I got my motorcycle endorsement over the weekend.  Took a class (with my wife, so it was almost a date…no kids, just us, motorcycles, 8 other students, and two instructors).  My wife has a motorcycle and I have never driven it, so this was a way to get started and have fun together.  Plus, she got a refresher.

Anyway, the point of this post was how the instructors impressed me.  They were friendly. They were helpful.  They listened.  They observed.  They taught.

A while back I was given guitar lessons as a present, but I never settled on an instructor.  I liked the ones I met with, but it just didn’t work out. Then I started some guitar projects and felt guilty about spending money on those projects and the cash outlay if I took lessons.  So I recommitted to practice (in a structured and organized fashion) instead of taking lessons.

I’m now questioning the intelligence of that decision.  Especially since I have not made a huge improvement on my practice (some, but not much).  I probably won’t sign up for guitar lessons any time soon (I really want to build/buy a speaker cabinet), but I’m curious what your experience has been.  Am I focused on the wrong things?  Am I missing opportunities to learn and improve my playing?  Should I just focus on actually playing instead of amassing equipment?  What, dear reader, is your opinion?


8 thoughts on “Weekend

  1. Vann and I are going on a similarly defined date–Evelyn’s back to school night. Just the two of us–along with how many hundreds of other parents….

    As for your question, I would say spend the money on the lessons. Then you’ll be able to enjoy the equipment more as you learn how to use it to its fullest potential.

      • I have a friend who will allow her children to start taking piano lessons ONLY after they show they are ready by practicing first. Once they prove that they will practice a certain amount of time each day will she find them a teacher. That might be a motivation for you to practice. Get into a routine (with guitar practice) so that when you do find the right teacher, you are already working hard to build on what is taught in your lessons.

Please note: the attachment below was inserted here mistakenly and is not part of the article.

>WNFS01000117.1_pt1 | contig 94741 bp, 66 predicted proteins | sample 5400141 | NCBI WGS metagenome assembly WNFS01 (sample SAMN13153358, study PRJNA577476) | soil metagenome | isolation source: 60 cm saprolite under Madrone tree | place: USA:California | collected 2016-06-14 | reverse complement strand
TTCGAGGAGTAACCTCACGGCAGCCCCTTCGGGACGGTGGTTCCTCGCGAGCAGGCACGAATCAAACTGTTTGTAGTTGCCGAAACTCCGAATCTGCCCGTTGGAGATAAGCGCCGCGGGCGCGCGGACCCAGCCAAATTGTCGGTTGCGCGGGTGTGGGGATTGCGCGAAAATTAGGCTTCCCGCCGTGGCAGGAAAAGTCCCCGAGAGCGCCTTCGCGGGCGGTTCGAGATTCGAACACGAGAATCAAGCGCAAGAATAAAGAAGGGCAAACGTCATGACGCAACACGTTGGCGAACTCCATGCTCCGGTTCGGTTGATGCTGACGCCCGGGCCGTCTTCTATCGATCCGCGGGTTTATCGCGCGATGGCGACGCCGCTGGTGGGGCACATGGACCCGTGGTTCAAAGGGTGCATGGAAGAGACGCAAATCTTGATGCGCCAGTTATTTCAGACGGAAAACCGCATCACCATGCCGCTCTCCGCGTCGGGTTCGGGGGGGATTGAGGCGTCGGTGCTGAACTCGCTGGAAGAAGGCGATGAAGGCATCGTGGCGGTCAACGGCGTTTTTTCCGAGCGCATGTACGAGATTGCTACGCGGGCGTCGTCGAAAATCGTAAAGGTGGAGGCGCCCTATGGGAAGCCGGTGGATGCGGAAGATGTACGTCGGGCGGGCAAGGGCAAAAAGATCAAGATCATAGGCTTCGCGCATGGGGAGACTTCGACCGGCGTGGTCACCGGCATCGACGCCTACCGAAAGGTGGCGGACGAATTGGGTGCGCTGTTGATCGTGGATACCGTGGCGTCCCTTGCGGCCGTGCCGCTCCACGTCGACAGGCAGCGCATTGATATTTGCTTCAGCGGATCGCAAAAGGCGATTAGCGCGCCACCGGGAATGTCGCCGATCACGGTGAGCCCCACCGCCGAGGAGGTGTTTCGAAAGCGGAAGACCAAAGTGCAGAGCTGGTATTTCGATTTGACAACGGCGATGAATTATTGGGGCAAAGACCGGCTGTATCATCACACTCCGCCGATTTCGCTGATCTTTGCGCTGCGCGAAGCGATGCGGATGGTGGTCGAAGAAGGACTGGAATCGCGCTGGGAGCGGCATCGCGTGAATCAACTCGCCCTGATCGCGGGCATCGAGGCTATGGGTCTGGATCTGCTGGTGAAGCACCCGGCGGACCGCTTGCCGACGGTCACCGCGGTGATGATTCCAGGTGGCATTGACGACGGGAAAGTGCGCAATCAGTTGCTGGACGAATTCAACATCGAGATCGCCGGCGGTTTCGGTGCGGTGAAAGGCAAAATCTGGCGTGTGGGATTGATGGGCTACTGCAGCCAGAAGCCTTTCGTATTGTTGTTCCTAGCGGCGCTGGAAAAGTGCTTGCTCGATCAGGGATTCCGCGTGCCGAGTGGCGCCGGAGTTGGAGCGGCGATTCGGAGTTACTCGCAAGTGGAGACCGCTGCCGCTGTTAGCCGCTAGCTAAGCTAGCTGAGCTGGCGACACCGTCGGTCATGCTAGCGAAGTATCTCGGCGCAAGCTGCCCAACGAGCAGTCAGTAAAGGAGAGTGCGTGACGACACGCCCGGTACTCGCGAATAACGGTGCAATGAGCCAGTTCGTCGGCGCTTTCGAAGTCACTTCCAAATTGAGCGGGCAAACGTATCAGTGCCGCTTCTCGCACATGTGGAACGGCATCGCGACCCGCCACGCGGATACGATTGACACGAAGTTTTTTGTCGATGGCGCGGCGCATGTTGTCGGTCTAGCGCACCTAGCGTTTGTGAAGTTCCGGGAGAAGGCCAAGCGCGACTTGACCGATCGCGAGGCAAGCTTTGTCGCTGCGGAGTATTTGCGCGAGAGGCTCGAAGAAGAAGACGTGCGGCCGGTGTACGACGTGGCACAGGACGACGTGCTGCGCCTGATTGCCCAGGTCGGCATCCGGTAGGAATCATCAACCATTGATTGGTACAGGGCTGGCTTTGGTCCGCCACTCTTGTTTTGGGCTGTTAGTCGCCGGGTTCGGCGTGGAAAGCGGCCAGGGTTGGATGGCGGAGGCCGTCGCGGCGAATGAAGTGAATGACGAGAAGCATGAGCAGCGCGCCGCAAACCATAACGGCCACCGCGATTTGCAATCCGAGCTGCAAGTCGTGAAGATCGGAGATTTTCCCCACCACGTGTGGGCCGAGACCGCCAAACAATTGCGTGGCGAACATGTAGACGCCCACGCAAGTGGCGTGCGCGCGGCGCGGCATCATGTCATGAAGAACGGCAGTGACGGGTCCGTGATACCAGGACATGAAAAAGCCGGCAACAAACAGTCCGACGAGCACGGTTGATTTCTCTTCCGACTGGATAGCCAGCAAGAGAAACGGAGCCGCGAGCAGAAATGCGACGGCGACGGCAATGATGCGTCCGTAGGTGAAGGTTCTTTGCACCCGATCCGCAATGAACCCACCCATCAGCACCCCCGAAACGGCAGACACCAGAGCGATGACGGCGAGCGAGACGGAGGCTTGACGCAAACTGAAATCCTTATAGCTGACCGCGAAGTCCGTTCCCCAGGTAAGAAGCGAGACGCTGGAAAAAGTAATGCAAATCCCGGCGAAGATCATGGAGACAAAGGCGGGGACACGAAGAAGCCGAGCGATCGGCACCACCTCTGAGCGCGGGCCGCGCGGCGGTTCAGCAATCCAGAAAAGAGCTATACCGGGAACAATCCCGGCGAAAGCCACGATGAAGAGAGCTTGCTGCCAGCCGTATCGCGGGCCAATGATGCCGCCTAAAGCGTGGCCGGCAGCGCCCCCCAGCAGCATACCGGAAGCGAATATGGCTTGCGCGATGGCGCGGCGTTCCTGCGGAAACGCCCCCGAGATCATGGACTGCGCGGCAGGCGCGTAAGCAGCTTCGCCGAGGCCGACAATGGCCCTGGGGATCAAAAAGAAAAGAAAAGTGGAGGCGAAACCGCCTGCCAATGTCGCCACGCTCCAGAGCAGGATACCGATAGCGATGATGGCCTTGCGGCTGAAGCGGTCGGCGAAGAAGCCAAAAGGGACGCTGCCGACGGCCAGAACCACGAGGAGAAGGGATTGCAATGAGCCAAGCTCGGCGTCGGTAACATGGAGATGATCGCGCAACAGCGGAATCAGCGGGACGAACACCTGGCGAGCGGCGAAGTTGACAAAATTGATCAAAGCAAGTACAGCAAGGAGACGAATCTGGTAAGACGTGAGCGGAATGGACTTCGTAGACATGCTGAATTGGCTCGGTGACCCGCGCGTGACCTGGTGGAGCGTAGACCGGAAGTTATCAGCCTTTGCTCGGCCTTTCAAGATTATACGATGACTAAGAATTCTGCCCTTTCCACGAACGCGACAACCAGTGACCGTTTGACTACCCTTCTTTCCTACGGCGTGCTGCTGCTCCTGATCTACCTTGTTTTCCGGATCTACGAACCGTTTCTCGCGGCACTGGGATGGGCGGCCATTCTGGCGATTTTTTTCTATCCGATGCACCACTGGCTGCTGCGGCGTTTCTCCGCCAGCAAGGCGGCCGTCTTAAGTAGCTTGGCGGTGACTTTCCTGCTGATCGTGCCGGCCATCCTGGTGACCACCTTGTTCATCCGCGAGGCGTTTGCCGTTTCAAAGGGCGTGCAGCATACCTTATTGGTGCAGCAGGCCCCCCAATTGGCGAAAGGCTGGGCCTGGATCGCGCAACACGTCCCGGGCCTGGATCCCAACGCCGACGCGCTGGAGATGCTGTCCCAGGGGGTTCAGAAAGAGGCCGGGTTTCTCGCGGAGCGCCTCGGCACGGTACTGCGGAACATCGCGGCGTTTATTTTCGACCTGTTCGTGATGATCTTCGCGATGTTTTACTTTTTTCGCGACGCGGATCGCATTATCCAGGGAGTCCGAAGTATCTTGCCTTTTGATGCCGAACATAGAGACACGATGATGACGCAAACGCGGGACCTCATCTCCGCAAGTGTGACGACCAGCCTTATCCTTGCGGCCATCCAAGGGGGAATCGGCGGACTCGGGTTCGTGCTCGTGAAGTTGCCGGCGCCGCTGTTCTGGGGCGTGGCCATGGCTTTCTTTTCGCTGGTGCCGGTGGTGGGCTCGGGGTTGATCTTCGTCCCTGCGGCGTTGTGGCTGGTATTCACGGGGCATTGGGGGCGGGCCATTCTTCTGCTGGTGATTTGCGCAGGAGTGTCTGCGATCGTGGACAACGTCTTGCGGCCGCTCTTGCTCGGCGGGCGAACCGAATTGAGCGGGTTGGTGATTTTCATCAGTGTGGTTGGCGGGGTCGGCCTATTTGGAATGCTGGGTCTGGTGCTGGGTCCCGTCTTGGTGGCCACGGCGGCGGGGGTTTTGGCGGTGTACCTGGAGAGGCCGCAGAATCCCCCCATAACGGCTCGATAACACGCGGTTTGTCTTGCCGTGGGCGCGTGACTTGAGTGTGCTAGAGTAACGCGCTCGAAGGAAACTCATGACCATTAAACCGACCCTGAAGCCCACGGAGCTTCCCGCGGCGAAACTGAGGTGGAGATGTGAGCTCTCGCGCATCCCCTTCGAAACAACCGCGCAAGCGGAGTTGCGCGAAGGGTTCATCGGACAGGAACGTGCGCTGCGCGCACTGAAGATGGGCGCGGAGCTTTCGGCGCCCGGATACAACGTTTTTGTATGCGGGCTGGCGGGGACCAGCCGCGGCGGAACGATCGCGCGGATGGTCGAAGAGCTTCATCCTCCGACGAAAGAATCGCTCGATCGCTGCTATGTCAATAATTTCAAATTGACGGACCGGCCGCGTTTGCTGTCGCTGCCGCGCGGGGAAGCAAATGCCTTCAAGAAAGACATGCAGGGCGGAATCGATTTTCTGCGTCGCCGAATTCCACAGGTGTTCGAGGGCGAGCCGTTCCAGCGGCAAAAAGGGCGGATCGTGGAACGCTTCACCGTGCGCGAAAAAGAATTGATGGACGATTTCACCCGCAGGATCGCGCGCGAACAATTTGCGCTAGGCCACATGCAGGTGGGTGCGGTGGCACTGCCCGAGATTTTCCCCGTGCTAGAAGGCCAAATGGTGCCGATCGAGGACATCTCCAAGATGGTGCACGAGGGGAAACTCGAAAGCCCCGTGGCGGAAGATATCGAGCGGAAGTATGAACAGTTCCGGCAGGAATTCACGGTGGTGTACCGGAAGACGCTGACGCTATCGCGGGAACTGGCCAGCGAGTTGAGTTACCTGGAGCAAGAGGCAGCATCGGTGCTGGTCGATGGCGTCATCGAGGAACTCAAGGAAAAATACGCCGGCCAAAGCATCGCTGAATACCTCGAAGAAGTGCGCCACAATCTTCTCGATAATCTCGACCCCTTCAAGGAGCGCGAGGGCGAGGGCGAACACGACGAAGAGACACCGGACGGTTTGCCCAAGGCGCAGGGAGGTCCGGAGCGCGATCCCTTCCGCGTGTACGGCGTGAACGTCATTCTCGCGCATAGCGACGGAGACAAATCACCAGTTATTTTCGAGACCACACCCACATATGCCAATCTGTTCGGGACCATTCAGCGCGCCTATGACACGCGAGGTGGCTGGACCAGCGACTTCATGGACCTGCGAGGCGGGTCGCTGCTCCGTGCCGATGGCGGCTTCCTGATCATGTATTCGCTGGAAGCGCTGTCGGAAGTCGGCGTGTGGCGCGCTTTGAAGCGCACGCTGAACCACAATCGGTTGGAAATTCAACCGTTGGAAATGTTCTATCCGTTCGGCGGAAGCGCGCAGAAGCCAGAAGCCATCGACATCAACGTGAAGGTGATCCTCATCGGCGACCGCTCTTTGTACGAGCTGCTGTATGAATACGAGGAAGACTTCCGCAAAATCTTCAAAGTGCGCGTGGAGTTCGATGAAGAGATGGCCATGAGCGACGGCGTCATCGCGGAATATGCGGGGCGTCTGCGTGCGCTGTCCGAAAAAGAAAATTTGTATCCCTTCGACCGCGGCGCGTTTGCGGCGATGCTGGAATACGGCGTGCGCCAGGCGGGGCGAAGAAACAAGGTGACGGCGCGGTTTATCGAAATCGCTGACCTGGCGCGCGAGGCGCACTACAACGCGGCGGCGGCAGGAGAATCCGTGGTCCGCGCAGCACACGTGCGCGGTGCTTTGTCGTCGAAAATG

2. In a completely unrelated area, I have found books, online videos and tutorials can only take me so far. They teach me recipes, and not much theory. I become better when I can understand the why behind the decisions I need to make.

    A mentor, not an instructor, I think is what you are looking for. They can be paid, but you don’t want someone to just teach the how-to’s.

    • Good point. I think this touches on what I was trying to say in my entry about community. I’ve been riding bikes most of my life, but just in the last year or so have I entered a community and found someone I would consider a mentor. A person who provides advice, help, and guidance. Often just showing me the why rather than the how.
      I guess I should start talking and meeting more people once I find the guitar community!

  3. I would agree on the lessons. As someone who has been playing and leading worship for a long time, and has been pretty self taught. I have been amazed at how much I have improved in the last 8 months of lessons. I was really surprised at how close I was to things, but actually having someone connect the dots has been a revelation. I definitely would say go for the cab so you can hear yourself. But lessons should be a priority.

      • Yes they do. I’m a little strange in that my work schedule changes so I have Mondays off in the winter and I would spend a couple of hours each Monday practicing. But I do find myself actually making time for practice and even just picking up a guitar to work on modes, scales, or new chords/voicings. I also will often watch TV with a guitar close and try to figure out songs/jingles etc. to work on my ear. What is harder is being able to set up the whole rig and practice with effects as much as I should, but it is becoming more necessary so, I’ve been doing it more.

        The 2 big motivators are, not wanting my teacher to suspect I haven’t practiced, and not wanting to waste the lesson money.

        One side benefit is that lessons have given me the excuse to buy more gear.

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